ERIC Number: ED054649
Record Type: RIE
Publication Date: 1971-Jul
Reference Count: 0
Children's Perceptions of Television Violence: A Replication.
Greenberg, Bradley S.; Gordon, Thomas F.
An earlier study (ED 048 772) sought to determine the perceptions of televised violence among pre-teen males from varying racial and socio-economic backgrounds. In this replication of the study teenage boys were used as subjects. The general method of the study was to show the boys a sequence of television vignettes, comprised of violent and nonviolent scenes. The subjects' responses to the scenes as well as their socio-economic and race were determined. The earlier study showed a racial factor in the amount of violence perceived, but this study showed no differences among the groups. The earlier study showed an income and race difference in the perceived acceptability of violence, while this study showed only a race difference. Both studies showed that lower socio-economic subjects, black subjects in particular, professed a greater liking for the violent scenes than did other groups. The previous study found an income difference based on the perceived reality of the violent scenes, while this study found both an income and a race difference. This study looked at one additional factor, humor. It was found that youngsters from more disadvantaged homes perceived significantly more humor in the violent scenes. (JY)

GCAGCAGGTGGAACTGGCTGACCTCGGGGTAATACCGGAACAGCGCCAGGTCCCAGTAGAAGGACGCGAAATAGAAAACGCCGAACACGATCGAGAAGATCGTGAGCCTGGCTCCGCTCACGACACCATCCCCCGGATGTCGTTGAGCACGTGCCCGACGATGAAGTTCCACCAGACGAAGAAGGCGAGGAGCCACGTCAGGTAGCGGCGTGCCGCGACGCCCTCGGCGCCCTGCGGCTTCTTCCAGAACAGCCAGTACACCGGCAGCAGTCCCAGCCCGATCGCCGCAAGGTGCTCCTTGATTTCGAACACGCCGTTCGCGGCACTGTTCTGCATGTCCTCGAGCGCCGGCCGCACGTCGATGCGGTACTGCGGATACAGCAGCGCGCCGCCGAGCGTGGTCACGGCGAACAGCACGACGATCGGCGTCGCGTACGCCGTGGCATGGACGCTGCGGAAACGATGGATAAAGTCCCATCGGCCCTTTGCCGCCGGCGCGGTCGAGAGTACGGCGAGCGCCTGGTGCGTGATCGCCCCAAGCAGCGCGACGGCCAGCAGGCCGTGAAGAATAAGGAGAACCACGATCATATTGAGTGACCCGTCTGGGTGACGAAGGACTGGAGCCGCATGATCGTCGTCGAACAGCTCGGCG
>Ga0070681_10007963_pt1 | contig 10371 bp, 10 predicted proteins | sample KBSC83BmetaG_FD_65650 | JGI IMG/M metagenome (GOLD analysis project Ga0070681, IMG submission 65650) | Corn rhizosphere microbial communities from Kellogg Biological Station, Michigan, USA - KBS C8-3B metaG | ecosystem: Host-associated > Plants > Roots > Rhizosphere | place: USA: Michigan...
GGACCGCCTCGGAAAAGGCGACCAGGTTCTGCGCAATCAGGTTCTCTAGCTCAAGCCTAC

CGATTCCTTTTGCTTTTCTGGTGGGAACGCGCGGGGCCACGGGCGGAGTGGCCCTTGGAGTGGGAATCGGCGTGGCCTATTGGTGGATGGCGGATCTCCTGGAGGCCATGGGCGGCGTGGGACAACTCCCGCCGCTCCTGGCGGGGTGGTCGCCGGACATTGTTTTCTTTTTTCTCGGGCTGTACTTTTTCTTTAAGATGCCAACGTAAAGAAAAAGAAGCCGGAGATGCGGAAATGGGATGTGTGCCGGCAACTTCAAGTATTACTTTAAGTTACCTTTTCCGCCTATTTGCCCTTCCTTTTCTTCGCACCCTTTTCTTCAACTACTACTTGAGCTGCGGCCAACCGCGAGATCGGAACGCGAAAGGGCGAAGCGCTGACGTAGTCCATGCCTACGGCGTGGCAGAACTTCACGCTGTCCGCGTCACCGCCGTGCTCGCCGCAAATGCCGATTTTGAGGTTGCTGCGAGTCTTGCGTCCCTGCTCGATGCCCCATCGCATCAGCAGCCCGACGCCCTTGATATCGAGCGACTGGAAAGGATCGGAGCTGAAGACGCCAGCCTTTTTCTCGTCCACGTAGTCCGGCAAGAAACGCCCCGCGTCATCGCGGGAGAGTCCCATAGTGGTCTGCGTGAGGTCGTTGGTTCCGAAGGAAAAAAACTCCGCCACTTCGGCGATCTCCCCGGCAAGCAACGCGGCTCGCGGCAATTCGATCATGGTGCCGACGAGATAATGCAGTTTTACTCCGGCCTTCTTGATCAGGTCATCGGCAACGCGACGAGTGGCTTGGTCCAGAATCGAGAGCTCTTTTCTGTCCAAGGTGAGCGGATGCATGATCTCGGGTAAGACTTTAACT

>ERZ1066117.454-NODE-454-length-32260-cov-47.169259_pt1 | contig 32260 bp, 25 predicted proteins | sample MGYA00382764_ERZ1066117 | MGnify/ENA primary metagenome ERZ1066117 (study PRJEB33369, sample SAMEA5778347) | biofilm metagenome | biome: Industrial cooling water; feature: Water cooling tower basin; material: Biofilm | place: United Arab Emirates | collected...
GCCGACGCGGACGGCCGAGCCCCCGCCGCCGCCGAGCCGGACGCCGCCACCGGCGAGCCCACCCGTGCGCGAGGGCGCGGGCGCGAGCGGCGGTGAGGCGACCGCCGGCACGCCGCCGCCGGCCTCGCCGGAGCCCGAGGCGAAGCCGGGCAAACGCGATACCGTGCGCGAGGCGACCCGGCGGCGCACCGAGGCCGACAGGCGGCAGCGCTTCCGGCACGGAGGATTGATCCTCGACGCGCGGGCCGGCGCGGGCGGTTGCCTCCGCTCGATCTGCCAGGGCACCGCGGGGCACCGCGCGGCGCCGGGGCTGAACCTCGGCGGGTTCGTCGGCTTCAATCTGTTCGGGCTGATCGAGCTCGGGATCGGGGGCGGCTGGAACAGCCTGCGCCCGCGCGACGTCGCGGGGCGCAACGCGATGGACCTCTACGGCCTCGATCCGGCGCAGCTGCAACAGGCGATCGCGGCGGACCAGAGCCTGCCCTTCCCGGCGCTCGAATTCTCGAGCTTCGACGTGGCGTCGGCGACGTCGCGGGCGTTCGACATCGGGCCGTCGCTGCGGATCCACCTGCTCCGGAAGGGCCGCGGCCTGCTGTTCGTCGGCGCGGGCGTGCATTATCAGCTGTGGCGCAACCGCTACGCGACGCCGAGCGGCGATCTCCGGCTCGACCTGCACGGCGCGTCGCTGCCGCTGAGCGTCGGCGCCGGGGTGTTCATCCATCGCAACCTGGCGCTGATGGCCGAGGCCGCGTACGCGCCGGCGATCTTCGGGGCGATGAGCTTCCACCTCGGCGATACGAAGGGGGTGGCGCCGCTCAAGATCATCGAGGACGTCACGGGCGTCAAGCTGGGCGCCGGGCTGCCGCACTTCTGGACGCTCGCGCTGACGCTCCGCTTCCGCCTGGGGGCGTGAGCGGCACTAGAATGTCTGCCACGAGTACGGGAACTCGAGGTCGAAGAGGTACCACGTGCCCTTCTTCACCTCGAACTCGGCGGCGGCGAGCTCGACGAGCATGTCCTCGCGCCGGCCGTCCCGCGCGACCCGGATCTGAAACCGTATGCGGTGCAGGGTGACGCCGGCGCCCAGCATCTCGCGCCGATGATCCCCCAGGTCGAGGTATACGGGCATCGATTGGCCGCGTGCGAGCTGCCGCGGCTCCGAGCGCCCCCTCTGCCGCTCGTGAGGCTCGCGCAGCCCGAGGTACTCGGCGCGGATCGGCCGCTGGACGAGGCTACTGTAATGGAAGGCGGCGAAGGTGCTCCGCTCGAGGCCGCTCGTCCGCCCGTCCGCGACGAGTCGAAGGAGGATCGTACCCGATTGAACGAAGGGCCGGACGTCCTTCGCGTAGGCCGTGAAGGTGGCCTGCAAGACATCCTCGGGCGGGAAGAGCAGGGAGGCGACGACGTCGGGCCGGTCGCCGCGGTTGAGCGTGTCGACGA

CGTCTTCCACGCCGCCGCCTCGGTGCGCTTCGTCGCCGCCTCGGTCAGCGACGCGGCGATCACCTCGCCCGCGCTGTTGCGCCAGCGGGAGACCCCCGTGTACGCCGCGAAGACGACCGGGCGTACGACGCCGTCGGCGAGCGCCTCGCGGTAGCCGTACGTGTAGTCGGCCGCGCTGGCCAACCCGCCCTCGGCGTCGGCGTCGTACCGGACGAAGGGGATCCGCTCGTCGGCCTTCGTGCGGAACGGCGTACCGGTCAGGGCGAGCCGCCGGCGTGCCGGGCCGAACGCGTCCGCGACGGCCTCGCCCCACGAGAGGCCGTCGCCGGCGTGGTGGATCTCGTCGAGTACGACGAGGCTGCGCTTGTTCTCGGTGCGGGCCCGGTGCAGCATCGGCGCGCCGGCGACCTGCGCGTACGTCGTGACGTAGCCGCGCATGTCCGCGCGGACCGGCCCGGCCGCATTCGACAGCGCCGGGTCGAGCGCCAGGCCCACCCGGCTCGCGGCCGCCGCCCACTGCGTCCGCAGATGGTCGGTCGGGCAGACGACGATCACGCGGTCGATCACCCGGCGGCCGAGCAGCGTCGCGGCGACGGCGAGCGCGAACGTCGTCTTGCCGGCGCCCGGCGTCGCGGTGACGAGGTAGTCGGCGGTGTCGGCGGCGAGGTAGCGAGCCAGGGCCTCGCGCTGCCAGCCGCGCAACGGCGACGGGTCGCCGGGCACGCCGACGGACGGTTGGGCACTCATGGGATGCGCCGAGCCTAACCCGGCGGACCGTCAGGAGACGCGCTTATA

Publication Type: N/A
Education Level: N/A
Sponsor: National Inst. of Mental Health (DHEW), Bethesda, MD.
Authoring Institution: Michigan State Univ., East Lansing. Coll. of Communication Arts.
Note: Violence in the Media Project